House Speaker Nancy Pelosi (D-Calif.) has made enemies of a few more Democratic newcomers.
In an interview with The New York Times published Saturday, Pelosi pushed back against Reps. Alexandria Ocasio-Cortez (D-N.Y.), Ilhan Ohmar (D-Minn.), Ayanna Pressley (D-Mass.), and Rashida Tlaib (D-Mich.) for their opposition to a largely bipartisan border spending bill, referring to them just "four people." Now, Ocasio-Cortez has suggested there's a racial motivation to Pelosi's words.
Pelosi has often rejected the will of progressive newcomers, and in an interview with The Washington Post published Wednesday, Ocasio-Cortez said she "understood" that was "to protect more moderate members." But this "persistent singling out" has become "just outright disrespectful . . . the explicit singling out of newly elected women of color," Ocasio-Cortez added.
Ocasio-Cortez's comment comes after she and her self-described "squad" pushed for amendments to a Republican-led bill that directed emergency funding to the border, received some compromises, and still voted against it. The bill still passed because despite having "their public whatever and their Twitter world," the freshmen representatives are just "four people and that’s how many votes they got," Pelosi told The New York Times. Pelosi also reportedly told a closed-door meeting Wednesday that Democrats can't just "tweet about our members and expect us to think that that is just okay," per the Post.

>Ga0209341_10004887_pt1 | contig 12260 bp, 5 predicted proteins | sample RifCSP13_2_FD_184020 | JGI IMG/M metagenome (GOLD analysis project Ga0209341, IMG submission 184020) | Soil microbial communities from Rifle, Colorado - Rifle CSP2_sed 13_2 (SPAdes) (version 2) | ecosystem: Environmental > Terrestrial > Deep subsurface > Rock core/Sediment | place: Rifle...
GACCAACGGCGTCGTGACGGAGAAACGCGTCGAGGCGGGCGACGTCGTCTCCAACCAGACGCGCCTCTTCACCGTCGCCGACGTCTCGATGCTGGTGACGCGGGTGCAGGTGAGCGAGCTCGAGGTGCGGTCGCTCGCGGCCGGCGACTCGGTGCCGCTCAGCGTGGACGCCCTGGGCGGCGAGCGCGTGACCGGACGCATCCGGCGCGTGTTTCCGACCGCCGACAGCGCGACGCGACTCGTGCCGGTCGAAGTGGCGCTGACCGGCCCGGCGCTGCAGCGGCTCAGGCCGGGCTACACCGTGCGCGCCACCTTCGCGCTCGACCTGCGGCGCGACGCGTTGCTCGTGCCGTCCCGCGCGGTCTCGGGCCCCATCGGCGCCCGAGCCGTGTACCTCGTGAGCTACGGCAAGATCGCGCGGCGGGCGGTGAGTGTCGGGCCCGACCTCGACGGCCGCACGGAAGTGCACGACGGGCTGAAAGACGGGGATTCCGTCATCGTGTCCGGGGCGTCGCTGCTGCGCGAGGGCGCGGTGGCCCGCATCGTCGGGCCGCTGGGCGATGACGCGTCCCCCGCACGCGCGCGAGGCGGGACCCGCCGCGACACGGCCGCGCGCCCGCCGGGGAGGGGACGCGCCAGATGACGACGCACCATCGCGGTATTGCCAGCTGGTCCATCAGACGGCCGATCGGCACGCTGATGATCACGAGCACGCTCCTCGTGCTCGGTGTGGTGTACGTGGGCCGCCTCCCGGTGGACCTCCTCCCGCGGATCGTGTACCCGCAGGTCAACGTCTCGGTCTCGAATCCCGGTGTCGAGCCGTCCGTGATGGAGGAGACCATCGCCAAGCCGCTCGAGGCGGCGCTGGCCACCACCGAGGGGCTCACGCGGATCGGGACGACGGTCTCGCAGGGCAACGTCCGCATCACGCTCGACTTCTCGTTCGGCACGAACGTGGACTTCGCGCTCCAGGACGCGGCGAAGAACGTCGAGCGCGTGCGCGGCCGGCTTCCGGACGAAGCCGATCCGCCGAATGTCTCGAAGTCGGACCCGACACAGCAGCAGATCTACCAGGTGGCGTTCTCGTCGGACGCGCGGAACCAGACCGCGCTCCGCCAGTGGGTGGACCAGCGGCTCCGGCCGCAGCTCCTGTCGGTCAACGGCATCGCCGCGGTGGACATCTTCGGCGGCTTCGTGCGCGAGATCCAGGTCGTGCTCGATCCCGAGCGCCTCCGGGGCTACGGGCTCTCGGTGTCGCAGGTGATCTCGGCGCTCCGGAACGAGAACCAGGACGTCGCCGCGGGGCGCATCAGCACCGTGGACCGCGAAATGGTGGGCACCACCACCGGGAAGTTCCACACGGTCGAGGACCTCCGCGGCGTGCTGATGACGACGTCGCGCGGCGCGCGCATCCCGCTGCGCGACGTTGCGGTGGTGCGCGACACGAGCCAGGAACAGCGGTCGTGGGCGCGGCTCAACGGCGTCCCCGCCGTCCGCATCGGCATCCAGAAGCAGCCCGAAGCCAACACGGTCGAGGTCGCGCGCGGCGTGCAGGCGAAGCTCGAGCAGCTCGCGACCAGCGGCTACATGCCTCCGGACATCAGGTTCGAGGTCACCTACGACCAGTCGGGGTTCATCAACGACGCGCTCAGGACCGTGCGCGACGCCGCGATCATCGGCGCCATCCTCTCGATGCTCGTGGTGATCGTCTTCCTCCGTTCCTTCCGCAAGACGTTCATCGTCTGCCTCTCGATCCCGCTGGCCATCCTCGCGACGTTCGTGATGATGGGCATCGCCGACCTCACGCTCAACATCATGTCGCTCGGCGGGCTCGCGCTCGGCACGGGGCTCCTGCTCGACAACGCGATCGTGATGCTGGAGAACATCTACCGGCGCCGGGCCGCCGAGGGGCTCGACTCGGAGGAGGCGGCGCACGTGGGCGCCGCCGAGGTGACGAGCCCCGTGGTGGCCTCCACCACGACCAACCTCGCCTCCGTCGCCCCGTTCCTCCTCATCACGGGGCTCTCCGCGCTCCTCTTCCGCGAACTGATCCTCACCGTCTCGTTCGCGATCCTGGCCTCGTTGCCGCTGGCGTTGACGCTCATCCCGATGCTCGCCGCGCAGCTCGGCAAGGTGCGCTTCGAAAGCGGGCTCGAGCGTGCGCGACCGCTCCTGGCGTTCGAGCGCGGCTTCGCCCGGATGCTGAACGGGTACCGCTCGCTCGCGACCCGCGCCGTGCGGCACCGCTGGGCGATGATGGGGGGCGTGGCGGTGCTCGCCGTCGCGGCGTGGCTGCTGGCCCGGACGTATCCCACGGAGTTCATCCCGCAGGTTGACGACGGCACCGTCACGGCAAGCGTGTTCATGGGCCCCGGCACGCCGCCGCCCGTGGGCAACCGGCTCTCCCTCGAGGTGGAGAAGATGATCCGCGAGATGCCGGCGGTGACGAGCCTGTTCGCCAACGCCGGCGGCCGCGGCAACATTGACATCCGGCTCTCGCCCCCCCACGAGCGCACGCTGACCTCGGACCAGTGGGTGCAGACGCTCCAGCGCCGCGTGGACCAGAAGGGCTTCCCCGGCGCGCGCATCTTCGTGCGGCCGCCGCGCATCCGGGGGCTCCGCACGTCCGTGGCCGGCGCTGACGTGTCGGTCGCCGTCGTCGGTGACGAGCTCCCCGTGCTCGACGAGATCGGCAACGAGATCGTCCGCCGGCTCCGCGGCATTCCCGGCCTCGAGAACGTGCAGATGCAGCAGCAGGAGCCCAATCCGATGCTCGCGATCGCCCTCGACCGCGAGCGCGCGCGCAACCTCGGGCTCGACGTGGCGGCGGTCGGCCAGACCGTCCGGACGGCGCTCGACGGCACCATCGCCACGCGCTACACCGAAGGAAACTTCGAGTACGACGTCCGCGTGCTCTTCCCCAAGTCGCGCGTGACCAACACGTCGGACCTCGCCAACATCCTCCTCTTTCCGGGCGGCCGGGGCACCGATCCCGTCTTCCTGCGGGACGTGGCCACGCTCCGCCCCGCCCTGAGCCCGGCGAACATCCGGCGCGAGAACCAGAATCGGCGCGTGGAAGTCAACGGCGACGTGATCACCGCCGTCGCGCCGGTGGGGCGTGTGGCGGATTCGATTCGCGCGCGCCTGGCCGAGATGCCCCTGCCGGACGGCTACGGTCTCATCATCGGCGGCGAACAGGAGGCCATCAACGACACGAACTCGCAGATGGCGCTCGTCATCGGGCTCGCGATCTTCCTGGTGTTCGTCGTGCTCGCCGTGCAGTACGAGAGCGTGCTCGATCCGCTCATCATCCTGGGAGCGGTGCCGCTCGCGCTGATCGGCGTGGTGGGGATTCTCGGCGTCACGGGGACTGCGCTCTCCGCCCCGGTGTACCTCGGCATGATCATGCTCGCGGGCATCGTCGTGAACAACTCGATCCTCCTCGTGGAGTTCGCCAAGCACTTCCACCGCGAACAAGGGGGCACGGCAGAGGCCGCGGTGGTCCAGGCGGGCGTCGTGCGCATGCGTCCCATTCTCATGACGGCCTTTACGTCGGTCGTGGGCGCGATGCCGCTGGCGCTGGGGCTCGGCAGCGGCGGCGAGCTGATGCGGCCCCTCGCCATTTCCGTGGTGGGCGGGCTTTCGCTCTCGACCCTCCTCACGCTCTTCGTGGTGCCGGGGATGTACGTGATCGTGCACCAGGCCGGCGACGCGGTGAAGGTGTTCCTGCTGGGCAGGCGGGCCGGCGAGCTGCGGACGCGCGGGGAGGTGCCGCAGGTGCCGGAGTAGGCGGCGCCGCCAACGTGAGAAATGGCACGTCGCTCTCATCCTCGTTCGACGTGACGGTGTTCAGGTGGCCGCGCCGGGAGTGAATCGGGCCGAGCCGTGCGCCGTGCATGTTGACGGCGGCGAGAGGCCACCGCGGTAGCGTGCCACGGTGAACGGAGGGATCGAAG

Yet as Politico Playbook describes it, Pelosi's words weren't meant as an insult. To Pelosi, "if you are one person who controls 20 votes, you're powerful," and everyone else is just a "normal member," Politico writes. Those supposedly offensive comments, as Politico puts it, are simply "a reflection of a reality under which [Pelosi] operates."